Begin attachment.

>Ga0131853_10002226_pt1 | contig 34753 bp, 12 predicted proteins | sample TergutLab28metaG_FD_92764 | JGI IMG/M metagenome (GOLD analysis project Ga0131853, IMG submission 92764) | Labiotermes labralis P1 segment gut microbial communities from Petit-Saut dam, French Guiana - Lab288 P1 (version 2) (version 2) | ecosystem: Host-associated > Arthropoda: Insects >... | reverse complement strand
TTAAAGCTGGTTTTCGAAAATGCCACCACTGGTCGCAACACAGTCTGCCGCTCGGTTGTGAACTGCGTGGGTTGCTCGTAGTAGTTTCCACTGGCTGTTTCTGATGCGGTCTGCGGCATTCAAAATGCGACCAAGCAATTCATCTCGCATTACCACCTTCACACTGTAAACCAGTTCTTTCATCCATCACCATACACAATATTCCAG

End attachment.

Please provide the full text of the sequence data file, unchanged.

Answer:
>Ga0131853_10002226_pt1 | contig 34753 bp, 12 predicted proteins | sample TergutLab28metaG_FD_92764 | JGI IMG/M metagenome (GOLD analysis project Ga0131853, IMG submission 92764) | Labiotermes labralis P1 segment gut microbial communities from Petit-Saut dam, French Guiana - Lab288 P1 (version 2) (version 2) | ecosystem: Host-associated > Arthropoda: Insects >... | reverse complement strand
TTAAAGCTGGTTTTCGAAAATGCCACCACTGGTCGCAACACAGTCTGCCGCTCGGTTGTGAACTGCGTGGGTTGCTCGTAGTAGTTTCCACTGGCTGTTTCTGATGCGGTCTGCGGCATTCAAAATGCGACCAAGCAATTCATCTCGCATTACCACCTTCACACTGTAAACCAGTTCTTTCATCCATCACCATACACAATATTCCAG